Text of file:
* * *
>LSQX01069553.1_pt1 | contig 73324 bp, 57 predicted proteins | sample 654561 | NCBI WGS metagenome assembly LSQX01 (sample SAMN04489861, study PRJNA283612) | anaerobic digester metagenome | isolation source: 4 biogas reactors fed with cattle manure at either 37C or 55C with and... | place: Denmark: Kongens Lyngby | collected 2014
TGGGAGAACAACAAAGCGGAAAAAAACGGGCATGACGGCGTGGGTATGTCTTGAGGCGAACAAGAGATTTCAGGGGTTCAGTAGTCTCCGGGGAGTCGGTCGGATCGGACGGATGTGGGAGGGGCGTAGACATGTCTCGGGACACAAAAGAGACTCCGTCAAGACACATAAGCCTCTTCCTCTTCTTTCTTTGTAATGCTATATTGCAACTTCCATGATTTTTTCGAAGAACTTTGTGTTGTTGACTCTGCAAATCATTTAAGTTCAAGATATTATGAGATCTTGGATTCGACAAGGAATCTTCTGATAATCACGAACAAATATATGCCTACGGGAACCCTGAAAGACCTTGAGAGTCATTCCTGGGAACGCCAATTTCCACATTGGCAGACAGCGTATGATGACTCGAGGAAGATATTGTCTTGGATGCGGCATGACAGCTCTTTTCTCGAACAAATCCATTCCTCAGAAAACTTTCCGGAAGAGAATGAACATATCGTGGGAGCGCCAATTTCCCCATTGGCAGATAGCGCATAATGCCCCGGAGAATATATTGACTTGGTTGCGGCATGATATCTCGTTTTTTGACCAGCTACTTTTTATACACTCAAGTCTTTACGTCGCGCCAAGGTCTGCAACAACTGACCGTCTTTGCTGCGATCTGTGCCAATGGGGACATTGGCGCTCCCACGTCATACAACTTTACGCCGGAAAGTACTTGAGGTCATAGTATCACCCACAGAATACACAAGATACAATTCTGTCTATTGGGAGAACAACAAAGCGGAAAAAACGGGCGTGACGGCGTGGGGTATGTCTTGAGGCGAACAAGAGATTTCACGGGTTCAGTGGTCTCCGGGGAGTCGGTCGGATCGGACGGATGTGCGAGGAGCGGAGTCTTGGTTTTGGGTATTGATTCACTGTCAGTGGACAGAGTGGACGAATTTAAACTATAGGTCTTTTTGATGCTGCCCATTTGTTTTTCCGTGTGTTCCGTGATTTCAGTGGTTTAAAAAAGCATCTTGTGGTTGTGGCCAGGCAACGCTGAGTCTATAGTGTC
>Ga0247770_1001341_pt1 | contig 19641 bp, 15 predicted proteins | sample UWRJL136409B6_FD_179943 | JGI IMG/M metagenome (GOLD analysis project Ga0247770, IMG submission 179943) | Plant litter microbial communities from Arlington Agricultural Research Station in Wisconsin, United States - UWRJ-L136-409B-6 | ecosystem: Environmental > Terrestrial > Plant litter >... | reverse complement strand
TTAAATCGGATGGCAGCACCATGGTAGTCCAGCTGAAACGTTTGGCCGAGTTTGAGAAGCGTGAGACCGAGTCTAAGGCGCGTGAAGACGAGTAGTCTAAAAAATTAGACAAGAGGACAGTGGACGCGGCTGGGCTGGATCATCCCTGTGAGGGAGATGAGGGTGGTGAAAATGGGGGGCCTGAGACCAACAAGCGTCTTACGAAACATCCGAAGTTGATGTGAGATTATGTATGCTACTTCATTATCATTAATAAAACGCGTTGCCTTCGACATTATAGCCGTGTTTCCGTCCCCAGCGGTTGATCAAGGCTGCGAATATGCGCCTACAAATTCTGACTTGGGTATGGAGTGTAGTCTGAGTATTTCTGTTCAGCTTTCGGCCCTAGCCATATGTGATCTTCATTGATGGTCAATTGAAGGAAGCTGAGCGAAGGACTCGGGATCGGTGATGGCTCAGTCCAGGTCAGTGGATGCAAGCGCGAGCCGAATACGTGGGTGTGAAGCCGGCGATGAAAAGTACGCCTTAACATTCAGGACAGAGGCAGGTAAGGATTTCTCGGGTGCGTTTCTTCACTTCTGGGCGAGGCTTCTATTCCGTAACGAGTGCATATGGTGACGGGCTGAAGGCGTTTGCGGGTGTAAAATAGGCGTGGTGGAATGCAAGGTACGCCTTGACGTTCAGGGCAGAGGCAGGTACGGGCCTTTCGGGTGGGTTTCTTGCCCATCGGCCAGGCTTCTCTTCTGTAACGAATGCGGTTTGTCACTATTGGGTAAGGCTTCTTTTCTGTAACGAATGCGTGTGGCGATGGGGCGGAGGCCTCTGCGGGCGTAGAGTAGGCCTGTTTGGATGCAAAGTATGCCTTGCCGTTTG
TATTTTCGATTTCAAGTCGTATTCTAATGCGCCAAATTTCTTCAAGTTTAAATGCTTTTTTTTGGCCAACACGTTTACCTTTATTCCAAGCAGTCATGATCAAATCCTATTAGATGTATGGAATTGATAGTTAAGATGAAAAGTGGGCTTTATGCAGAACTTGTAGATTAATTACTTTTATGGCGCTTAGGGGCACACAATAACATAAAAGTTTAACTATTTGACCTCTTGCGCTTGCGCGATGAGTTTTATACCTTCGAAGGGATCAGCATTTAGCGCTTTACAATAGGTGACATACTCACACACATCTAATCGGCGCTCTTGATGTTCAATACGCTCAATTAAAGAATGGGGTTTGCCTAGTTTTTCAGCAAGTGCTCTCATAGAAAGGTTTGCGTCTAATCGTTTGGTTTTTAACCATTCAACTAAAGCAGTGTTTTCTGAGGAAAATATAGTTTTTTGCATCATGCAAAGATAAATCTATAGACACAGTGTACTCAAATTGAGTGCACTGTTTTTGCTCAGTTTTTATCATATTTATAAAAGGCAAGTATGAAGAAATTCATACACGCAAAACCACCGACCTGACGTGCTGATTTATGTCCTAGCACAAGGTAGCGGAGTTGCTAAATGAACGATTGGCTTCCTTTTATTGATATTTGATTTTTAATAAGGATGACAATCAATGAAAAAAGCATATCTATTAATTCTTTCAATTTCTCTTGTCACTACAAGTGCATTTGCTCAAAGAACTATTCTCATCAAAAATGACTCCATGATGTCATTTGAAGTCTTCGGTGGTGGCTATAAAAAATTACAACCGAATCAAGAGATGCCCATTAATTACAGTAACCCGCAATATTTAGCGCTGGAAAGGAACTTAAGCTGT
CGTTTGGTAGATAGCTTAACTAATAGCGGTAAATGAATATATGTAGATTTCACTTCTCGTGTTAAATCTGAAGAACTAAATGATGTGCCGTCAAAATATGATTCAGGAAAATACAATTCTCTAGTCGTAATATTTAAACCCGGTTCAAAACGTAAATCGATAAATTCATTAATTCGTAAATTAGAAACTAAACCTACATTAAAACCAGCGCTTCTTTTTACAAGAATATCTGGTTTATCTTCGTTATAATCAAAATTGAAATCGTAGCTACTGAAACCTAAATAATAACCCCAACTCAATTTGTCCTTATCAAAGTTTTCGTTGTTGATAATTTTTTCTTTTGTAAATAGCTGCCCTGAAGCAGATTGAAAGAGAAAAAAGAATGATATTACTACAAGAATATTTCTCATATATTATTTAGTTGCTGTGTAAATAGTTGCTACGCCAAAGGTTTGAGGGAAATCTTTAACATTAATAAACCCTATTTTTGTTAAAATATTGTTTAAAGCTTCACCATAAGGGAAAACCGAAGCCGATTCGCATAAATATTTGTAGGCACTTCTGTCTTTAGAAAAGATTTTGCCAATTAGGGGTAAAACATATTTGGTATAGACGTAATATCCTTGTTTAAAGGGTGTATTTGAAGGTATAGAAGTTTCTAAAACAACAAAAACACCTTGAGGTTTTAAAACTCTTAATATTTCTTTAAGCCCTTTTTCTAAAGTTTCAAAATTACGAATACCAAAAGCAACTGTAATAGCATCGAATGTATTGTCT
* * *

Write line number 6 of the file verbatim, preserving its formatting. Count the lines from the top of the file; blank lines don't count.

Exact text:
CGTTTGGTAGATAGCTTAACTAATAGCGGTAAATGAATATATGTAGATTTCACTTCTCGTGTTAAATCTGAAGAACTAAATGATGTGCCGTCAAAATATGATTCAGGAAAATACAATTCTCTAGTCGTAATATTTAAACCCGGTTCAAAACGTAAATCGATAAATTCATTAATTCGTAAATTAGAAACTAAACCTACATTAAAACCAGCGCTTCTTTTTACAAGAATATCTGGTTTATCTTCGTTATAATCAAAATTGAAATCGTAGCTACTGAAACCTAAATAATAACCCCAACTCAATTTGTCCTTATCAAAGTTTTCGTTGTTGATAATTTTTTCTTTTGTAAATAGCTGCCCTGAAGCAGATTGAAAGAGAAAAAAGAATGATATTACTACAAGAATATTTCTCATATATTATTTAGTTGCTGTGTAAATAGTTGCTACGCCAAAGGTTTGAGGGAAATCTTTAACATTAATAAACCCTATTTTTGTTAAAATATTGTTTAAAGCTTCACCATAAGGGAAAACCGAAGCCGATTCGCATAAATATTTGTAGGCACTTCTGTCTTTAGAAAAGATTTTGCCAATTAGGGGTAAAACATATTTGGTATAGACGTAATATCCTTGTTTAAAGGGTGTATTTGAAGGTATAGAAGTTTCTAAAACAACAAAAACACCTTGAGGTTTTAAAACTCTTAATATTTCTTTAAGCCCTTTTTCTAAAGTTTCAAAATTACGAATACCAAAAGCAACTGTAATAGCATCGAATGTATTGTCT